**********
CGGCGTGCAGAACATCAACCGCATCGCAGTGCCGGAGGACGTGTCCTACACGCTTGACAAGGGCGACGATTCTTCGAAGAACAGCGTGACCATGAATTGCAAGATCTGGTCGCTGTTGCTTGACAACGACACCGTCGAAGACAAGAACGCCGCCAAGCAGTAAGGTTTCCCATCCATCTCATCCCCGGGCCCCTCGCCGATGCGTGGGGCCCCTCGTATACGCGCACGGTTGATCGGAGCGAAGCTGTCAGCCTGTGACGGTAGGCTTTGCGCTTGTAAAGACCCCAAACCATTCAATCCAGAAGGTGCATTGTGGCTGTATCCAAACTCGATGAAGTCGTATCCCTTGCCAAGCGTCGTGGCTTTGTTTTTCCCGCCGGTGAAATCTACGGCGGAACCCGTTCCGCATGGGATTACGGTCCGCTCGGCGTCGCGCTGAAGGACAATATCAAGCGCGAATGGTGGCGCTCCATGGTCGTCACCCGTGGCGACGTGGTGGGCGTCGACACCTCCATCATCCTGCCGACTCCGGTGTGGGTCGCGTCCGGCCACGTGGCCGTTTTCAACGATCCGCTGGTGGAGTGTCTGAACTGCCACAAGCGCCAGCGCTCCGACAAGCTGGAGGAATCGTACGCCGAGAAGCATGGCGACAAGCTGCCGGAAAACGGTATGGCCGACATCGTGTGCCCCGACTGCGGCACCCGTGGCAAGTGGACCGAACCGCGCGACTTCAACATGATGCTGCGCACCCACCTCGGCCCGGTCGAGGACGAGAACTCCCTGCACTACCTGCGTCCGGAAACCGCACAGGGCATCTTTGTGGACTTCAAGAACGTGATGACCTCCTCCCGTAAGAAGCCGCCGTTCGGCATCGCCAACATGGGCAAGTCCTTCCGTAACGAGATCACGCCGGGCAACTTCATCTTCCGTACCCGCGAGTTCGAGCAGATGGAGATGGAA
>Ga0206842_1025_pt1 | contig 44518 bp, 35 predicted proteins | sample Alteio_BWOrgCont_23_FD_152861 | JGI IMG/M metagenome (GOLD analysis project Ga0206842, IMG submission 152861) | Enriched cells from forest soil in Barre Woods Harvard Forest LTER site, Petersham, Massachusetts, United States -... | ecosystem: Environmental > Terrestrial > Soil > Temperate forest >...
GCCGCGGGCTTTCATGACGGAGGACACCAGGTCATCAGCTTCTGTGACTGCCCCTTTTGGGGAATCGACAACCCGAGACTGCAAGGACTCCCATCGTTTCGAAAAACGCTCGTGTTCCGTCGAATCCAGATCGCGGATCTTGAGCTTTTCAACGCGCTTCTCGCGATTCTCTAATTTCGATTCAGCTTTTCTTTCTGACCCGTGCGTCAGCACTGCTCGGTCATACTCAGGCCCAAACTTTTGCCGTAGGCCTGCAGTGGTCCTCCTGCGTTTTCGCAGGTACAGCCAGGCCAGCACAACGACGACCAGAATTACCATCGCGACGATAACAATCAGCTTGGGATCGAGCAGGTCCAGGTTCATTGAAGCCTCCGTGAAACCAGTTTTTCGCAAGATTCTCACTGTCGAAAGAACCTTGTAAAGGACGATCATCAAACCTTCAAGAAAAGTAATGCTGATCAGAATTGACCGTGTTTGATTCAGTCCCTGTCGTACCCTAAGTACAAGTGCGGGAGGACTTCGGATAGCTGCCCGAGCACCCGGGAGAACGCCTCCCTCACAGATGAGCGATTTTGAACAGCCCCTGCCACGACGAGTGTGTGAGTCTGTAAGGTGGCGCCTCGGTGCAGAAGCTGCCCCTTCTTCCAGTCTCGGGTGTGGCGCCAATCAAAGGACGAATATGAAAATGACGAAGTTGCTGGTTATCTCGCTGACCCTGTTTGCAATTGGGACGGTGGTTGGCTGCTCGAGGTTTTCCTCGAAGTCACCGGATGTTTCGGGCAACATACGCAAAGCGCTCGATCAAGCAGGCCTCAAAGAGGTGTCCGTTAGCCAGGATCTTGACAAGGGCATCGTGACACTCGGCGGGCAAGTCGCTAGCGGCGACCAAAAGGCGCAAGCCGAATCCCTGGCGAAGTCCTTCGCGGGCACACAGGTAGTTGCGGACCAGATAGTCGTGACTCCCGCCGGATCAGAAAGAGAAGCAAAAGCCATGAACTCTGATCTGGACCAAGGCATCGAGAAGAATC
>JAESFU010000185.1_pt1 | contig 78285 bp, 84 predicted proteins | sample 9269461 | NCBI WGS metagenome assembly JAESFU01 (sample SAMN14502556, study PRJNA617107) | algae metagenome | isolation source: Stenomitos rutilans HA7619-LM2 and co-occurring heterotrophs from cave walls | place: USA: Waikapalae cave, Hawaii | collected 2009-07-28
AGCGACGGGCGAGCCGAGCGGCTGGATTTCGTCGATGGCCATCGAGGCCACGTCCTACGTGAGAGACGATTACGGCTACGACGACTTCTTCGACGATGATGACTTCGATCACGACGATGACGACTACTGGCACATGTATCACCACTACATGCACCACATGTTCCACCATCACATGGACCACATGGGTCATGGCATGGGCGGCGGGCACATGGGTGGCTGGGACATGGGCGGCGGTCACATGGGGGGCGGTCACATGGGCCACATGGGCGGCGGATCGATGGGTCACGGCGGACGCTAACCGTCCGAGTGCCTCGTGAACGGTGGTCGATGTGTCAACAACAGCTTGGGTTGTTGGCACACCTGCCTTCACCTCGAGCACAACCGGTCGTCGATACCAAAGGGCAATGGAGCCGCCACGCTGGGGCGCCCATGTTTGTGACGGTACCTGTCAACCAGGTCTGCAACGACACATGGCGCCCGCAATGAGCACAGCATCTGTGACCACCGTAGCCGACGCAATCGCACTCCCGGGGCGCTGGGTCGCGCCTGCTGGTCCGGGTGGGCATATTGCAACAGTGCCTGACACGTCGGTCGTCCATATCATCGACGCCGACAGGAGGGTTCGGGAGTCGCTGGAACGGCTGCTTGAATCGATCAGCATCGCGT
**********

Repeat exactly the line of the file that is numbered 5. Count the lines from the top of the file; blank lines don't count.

AGCGACGGGCGAGCCGAGCGGCTGGATTTCGTCGATGGCCATCGAGGCCACGTCCTACGTGAGAGACGATTACGGCTACGACGACTTCTTCGACGATGATGACTTCGATCACGACGATGACGACTACTGGCACATGTATCACCACTACATGCACCACATGTTCCACCATCACATGGACCACATGGGTCATGGCATGGGCGGCGGGCACATGGGTGGCTGGGACATGGGCGGCGGTCACATGGGGGGCGGTCACATGGGCCACATGGGCGGCGGATCGATGGGTCACGGCGGACGCTAACCGTCCGAGTGCCTCGTGAACGGTGGTCGATGTGTCAACAACAGCTTGGGTTGTTGGCACACCTGCCTTCACCTCGAGCACAACCGGTCGTCGATACCAAAGGGCAATGGAGCCGCCACGCTGGGGCGCCCATGTTTGTGACGGTACCTGTCAACCAGGTCTGCAACGACACATGGCGCCCGCAATGAGCACAGCATCTGTGACCACCGTAGCCGACGCAATCGCACTCCCGGGGCGCTGGGTCGCGCCTGCTGGTCCGGGTGGGCATATTGCAACAGTGCCTGACACGTCGGTCGTCCATATCATCGACGCCGACAGGAGGGTTCGGGAGTCGCTGGAACGGCTGCTTGAATCGATCAGCATCGCGT